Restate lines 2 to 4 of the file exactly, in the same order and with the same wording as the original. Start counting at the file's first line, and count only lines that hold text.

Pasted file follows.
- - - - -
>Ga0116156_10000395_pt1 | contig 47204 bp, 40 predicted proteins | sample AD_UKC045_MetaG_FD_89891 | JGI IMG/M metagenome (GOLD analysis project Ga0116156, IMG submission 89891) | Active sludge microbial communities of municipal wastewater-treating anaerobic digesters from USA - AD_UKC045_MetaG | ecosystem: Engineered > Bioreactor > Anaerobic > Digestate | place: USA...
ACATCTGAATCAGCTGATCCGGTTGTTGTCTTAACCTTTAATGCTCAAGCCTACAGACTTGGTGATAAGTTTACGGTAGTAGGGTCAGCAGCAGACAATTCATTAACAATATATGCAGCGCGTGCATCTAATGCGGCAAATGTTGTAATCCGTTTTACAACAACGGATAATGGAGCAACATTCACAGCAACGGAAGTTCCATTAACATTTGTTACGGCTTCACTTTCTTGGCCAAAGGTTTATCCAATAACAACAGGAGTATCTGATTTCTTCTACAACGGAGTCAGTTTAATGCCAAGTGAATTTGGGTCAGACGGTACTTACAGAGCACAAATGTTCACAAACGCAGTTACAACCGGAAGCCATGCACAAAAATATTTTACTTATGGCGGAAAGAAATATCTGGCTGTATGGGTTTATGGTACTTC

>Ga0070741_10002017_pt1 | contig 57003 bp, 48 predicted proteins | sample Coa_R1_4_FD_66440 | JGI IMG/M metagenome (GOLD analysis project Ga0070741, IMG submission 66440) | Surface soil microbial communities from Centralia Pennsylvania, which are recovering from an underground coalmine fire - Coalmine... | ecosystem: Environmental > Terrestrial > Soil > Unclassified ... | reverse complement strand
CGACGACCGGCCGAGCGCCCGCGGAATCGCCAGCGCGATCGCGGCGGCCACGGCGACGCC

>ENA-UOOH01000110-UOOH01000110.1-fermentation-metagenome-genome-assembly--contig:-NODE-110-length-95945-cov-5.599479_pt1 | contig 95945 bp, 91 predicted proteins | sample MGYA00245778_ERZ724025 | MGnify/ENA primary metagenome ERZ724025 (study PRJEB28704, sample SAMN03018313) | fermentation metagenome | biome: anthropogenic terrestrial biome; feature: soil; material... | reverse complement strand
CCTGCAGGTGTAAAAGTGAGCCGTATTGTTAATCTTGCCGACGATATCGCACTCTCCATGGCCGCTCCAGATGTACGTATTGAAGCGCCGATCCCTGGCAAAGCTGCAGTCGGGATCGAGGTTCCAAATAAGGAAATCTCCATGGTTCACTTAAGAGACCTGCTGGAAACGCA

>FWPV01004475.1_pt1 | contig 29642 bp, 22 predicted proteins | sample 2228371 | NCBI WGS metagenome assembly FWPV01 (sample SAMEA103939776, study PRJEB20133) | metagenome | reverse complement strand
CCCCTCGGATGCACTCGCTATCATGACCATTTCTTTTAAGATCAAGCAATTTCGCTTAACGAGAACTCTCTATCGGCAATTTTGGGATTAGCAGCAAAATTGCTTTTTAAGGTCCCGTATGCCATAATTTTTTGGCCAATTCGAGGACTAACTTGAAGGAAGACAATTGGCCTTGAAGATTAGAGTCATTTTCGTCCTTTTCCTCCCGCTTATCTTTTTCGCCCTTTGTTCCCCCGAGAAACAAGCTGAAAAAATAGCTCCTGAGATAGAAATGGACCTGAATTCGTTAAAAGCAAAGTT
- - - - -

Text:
ACATCTGAATCAGCTGATCCGGTTGTTGTCTTAACCTTTAATGCTCAAGCCTACAGACTTGGTGATAAGTTTACGGTAGTAGGGTCAGCAGCAGACAATTCATTAACAATATATGCAGCGCGTGCATCTAATGCGGCAAATGTTGTAATCCGTTTTACAACAACGGATAATGGAGCAACATTCACAGCAACGGAAGTTCCATTAACATTTGTTACGGCTTCACTTTCTTGGCCAAAGGTTTATCCAATAACAACAGGAGTATCTGATTTCTTCTACAACGGAGTCAGTTTAATGCCAAGTGAATTTGGGTCAGACGGTACTTACAGAGCACAAATGTTCACAAACGCAGTTACAACCGGAAGCCATGCACAAAAATATTTTACTTATGGCGGAAAGAAATATCTGGCTGTATGGGTTTATGGTACTTC

>Ga0070741_10002017_pt1 | contig 57003 bp, 48 predicted proteins | sample Coa_R1_4_FD_66440 | JGI IMG/M metagenome (GOLD analysis project Ga0070741, IMG submission 66440) | Surface soil microbial communities from Centralia Pennsylvania, which are recovering from an underground coalmine fire - Coalmine... | ecosystem: Environmental > Terrestrial > Soil > Unclassified ... | reverse complement strand
CGACGACCGGCCGAGCGCCCGCGGAATCGCCAGCGCGATCGCGGCGGCCACGGCGACGCC